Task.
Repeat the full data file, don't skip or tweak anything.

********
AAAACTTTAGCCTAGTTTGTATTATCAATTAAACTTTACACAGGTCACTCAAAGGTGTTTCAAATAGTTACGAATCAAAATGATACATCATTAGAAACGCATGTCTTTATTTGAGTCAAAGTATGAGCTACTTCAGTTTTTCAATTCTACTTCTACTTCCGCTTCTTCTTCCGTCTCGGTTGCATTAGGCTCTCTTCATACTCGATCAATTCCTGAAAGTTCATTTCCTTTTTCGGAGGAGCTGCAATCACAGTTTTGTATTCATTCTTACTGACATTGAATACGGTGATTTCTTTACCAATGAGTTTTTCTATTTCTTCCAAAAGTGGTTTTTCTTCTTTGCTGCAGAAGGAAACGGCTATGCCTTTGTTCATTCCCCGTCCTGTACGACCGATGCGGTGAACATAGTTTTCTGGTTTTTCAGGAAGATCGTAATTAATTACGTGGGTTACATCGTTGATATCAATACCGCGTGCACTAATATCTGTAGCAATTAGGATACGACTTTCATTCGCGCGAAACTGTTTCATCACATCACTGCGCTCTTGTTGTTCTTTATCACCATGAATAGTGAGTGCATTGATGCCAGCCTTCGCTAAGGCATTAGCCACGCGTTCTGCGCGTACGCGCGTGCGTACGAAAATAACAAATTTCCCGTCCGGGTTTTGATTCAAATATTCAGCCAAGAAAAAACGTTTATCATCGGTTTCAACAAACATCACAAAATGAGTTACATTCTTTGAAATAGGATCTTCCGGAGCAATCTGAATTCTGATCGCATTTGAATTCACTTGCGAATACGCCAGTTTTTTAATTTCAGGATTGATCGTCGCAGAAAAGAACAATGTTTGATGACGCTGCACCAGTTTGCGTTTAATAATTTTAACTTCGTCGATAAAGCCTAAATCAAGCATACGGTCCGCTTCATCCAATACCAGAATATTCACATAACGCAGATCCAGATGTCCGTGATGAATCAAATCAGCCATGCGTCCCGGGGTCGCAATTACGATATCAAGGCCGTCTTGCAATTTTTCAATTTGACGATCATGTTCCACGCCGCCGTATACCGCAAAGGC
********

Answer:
AAAACTTTAGCCTAGTTTGTATTATCAATTAAACTTTACACAGGTCACTCAAAGGTGTTTCAAATAGTTACGAATCAAAATGATACATCATTAGAAACGCATGTCTTTATTTGAGTCAAAGTATGAGCTACTTCAGTTTTTCAATTCTACTTCTACTTCCGCTTCTTCTTCCGTCTCGGTTGCATTAGGCTCTCTTCATACTCGATCAATTCCTGAAAGTTCATTTCCTTTTTCGGAGGAGCTGCAATCACAGTTTTGTATTCATTCTTACTGACATTGAATACGGTGATTTCTTTACCAATGAGTTTTTCTATTTCTTCCAAAAGTGGTTTTTCTTCTTTGCTGCAGAAGGAAACGGCTATGCCTTTGTTCATTCCCCGTCCTGTACGACCGATGCGGTGAACATAGTTTTCTGGTTTTTCAGGAAGATCGTAATTAATTACGTGGGTTACATCGTTGATATCAATACCGCGTGCACTAATATCTGTAGCAATTAGGATACGACTTTCATTCGCGCGAAACTGTTTCATCACATCACTGCGCTCTTGTTGTTCTTTATCACCATGAATAGTGAGTGCATTGATGCCAGCCTTCGCTAAGGCATTAGCCACGCGTTCTGCGCGTACGCGCGTGCGTACGAAAATAACAAATTTCCCGTCCGGGTTTTGATTCAAATATTCAGCCAAGAAAAAACGTTTATCATCGGTTTCAACAAACATCACAAAATGAGTTACATTCTTTGAAATAGGATCTTCCGGAGCAATCTGAATTCTGATCGCATTTGAATTCACTTGCGAATACGCCAGTTTTTTAATTTCAGGATTGATCGTCGCAGAAAAGAACAATGTTTGATGACGCTGCACCAGTTTGCGTTTAATAATTTTAACTTCGTCGATAAAGCCTAAATCAAGCATACGGTCCGCTTCATCCAATACCAGAATATTCACATAACGCAGATCCAGATGTCCGTGATGAATCAAATCAGCCATGCGTCCCGGGGTCGCAATTACGATATCAAGGCCGTCTTGCAATTTTTCAATTTGACGATCATGTTCCACGCCGCCGTATACCGCAAAGGC